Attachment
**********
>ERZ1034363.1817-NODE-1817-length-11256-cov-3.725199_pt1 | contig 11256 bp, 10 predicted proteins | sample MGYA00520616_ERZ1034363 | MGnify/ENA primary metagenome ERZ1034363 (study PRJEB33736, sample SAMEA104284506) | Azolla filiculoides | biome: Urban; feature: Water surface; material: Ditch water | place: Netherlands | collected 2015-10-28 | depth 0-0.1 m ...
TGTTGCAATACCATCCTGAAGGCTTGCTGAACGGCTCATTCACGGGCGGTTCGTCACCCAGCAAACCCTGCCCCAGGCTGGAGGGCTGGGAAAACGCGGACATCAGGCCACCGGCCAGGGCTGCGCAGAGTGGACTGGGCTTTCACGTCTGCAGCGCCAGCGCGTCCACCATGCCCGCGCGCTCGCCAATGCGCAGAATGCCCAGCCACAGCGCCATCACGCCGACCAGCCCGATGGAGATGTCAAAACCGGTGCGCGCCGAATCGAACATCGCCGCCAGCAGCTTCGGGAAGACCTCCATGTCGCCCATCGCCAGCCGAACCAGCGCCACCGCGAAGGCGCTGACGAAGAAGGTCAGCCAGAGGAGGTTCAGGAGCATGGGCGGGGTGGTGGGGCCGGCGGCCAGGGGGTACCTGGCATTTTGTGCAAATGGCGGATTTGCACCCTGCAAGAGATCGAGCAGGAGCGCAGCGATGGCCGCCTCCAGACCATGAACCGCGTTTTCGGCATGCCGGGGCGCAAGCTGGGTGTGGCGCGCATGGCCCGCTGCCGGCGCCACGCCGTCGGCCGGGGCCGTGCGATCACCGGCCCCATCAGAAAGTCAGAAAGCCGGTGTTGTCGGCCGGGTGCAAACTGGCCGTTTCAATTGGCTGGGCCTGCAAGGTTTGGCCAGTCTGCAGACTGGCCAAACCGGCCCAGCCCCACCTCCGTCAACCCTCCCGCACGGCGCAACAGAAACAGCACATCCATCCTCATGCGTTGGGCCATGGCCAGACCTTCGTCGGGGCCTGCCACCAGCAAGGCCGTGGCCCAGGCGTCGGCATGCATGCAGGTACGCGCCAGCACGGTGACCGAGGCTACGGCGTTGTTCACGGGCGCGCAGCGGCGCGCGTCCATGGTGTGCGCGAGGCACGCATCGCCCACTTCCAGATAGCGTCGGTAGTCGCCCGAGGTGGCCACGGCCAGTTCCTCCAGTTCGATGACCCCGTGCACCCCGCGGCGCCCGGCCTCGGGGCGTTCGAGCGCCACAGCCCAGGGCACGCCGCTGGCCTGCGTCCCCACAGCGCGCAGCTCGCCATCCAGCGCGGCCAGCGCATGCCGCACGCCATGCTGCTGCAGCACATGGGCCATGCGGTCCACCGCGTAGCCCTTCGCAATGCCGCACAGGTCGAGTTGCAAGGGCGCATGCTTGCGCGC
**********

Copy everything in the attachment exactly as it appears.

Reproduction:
>ERZ1034363.1817-NODE-1817-length-11256-cov-3.725199_pt1 | contig 11256 bp, 10 predicted proteins | sample MGYA00520616_ERZ1034363 | MGnify/ENA primary metagenome ERZ1034363 (study PRJEB33736, sample SAMEA104284506) | Azolla filiculoides | biome: Urban; feature: Water surface; material: Ditch water | place: Netherlands | collected 2015-10-28 | depth 0-0.1 m ...
TGTTGCAATACCATCCTGAAGGCTTGCTGAACGGCTCATTCACGGGCGGTTCGTCACCCAGCAAACCCTGCCCCAGGCTGGAGGGCTGGGAAAACGCGGACATCAGGCCACCGGCCAGGGCTGCGCAGAGTGGACTGGGCTTTCACGTCTGCAGCGCCAGCGCGTCCACCATGCCCGCGCGCTCGCCAATGCGCAGAATGCCCAGCCACAGCGCCATCACGCCGACCAGCCCGATGGAGATGTCAAAACCGGTGCGCGCCGAATCGAACATCGCCGCCAGCAGCTTCGGGAAGACCTCCATGTCGCCCATCGCCAGCCGAACCAGCGCCACCGCGAAGGCGCTGACGAAGAAGGTCAGCCAGAGGAGGTTCAGGAGCATGGGCGGGGTGGTGGGGCCGGCGGCCAGGGGGTACCTGGCATTTTGTGCAAATGGCGGATTTGCACCCTGCAAGAGATCGAGCAGGAGCGCAGCGATGGCCGCCTCCAGACCATGAACCGCGTTTTCGGCATGCCGGGGCGCAAGCTGGGTGTGGCGCGCATGGCCCGCTGCCGGCGCCACGCCGTCGGCCGGGGCCGTGCGATCACCGGCCCCATCAGAAAGTCAGAAAGCCGGTGTTGTCGGCCGGGTGCAAACTGGCCGTTTCAATTGGCTGGGCCTGCAAGGTTTGGCCAGTCTGCAGACTGGCCAAACCGGCCCAGCCCCACCTCCGTCAACCCTCCCGCACGGCGCAACAGAAACAGCACATCCATCCTCATGCGTTGGGCCATGGCCAGACCTTCGTCGGGGCCTGCCACCAGCAAGGCCGTGGCCCAGGCGTCGGCATGCATGCAGGTACGCGCCAGCACGGTGACCGAGGCTACGGCGTTGTTCACGGGCGCGCAGCGGCGCGCGTCCATGGTGTGCGCGAGGCACGCATCGCCCACTTCCAGATAGCGTCGGTAGTCGCCCGAGGTGGCCACGGCCAGTTCCTCCAGTTCGATGACCCCGTGCACCCCGCGGCGCCCGGCCTCGGGGCGTTCGAGCGCCACAGCCCAGGGCACGCCGCTGGCCTGCGTCCCCACAGCGCGCAGCTCGCCATCCAGCGCGGCCAGCGCATGCCGCACGCCATGCTGCTGCAGCACATGGGCCATGCGGTCCACCGCGTAGCCCTTCGCAATGCCGCACAGGTCGAGTTGCAAGGGCGCATGCTTGCGCGC